Oonah V. Joslin is the winner of two Micro Horror prizes and an honoree in The 2009 Binnacle Comp. Full lists of what went where available on at Oonah’s Every Day Fiction author site. She also served as judge of  The Shine Poetry Competition 2008 and is managing editor of Every Day Poets.  Anthologies: The Best of Every Day Fiction 2008, The Best of Every Day Fiction TWO, Toe Tags, and  A Man of Few Words. Oonah blogs at Oonahverse.

Writing, for me, is like eating. The first draft is like eating a fresh-baked brownie. It’s delicious, and wonderful, and makes me happy. Finishing the first draft is like pushing back from the table after a big dinner, all full and content.

Editing, though, is like dieting. I know that I need to do it. Those 20 pounds (or 20 000 words of crap) aren’t going to disappear without some work. However, I’m lazy, and I’m comfortable with the extra pounds, and hey, do I really need to diet (edit)? I don’t like editing. It’s boring, and it makes me re-read my writing and feel like a failure because I didn’t get it right the first time, even though I know that NO ONE gets it right the first time through. Even as I’m writing this, I’m putting off editing a WIP, because I know that there’s a LOT of work waiting for me. At the same time, I’m putting off exercising – procrastinating on two fronts at once!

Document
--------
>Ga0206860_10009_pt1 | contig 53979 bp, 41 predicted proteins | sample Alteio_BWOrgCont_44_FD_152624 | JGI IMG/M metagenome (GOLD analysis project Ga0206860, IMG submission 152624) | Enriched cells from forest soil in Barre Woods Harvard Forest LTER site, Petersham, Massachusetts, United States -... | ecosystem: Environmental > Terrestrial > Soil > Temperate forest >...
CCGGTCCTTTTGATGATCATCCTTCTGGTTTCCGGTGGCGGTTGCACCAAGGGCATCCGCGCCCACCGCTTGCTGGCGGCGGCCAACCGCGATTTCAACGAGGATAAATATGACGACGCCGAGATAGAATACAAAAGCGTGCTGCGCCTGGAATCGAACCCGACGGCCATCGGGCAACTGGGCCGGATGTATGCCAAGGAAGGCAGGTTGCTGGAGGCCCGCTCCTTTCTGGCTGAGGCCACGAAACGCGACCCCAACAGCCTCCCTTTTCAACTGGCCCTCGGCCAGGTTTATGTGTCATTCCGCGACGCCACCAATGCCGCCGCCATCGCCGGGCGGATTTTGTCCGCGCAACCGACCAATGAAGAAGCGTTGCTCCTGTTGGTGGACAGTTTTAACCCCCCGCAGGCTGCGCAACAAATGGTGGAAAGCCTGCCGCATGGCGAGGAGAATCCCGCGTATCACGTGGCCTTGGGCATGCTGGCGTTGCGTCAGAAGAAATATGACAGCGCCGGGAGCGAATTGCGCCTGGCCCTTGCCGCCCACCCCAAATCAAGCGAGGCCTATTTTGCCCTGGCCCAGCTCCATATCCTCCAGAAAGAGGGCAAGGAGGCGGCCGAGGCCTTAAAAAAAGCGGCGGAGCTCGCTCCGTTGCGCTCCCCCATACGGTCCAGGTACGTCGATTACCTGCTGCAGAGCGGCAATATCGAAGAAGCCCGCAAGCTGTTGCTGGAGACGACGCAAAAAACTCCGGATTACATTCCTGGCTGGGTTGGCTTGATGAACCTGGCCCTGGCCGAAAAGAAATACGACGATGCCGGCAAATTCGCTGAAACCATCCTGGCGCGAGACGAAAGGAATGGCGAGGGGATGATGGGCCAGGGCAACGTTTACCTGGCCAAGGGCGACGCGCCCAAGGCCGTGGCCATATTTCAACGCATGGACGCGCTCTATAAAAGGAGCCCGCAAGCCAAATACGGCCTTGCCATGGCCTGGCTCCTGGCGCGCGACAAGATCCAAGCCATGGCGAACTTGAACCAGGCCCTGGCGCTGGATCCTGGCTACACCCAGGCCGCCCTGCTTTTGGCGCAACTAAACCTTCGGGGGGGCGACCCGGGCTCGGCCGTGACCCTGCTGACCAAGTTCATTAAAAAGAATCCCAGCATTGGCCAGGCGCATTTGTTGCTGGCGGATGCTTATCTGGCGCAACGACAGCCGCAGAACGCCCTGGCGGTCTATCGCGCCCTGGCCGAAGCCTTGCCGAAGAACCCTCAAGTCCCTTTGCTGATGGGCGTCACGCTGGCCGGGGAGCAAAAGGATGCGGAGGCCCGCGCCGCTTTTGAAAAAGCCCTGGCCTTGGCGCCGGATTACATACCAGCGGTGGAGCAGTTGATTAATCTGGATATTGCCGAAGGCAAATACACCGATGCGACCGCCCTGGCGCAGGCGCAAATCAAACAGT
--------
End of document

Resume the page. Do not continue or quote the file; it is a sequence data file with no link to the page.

If editing is like dieting, then submitting is like making a home-cooked meal for my in-laws for the first time. I’m pretty sure that I know what I’m doing, I’ve practiced making each of the dishes, I’m quite certain that my pie is awesome, but I’m just not entirely sure that everyone is going to like what I make. What if my father-in-law wants apple pie instead of cherry pie? What if my sister-in-law hates sweet potatoes? What if Grandma hates the stuffing recipe that I used? I can have everything all ready and on the table, but until they start eating and telling me whether it’s good or not, I’ll be nervous. When I submit something, whether it’s a short story, article, or something else, I have no idea if the editors will like it. I can be fairly certain that I’ve written a coherent piece, that I’ve used proper language and grammar, and that I haven’t embarrassed myself by misusing big words, but until I get a response, I’m nervous. Very nervous.

And now, after all of these food comparisons, I’m hungry.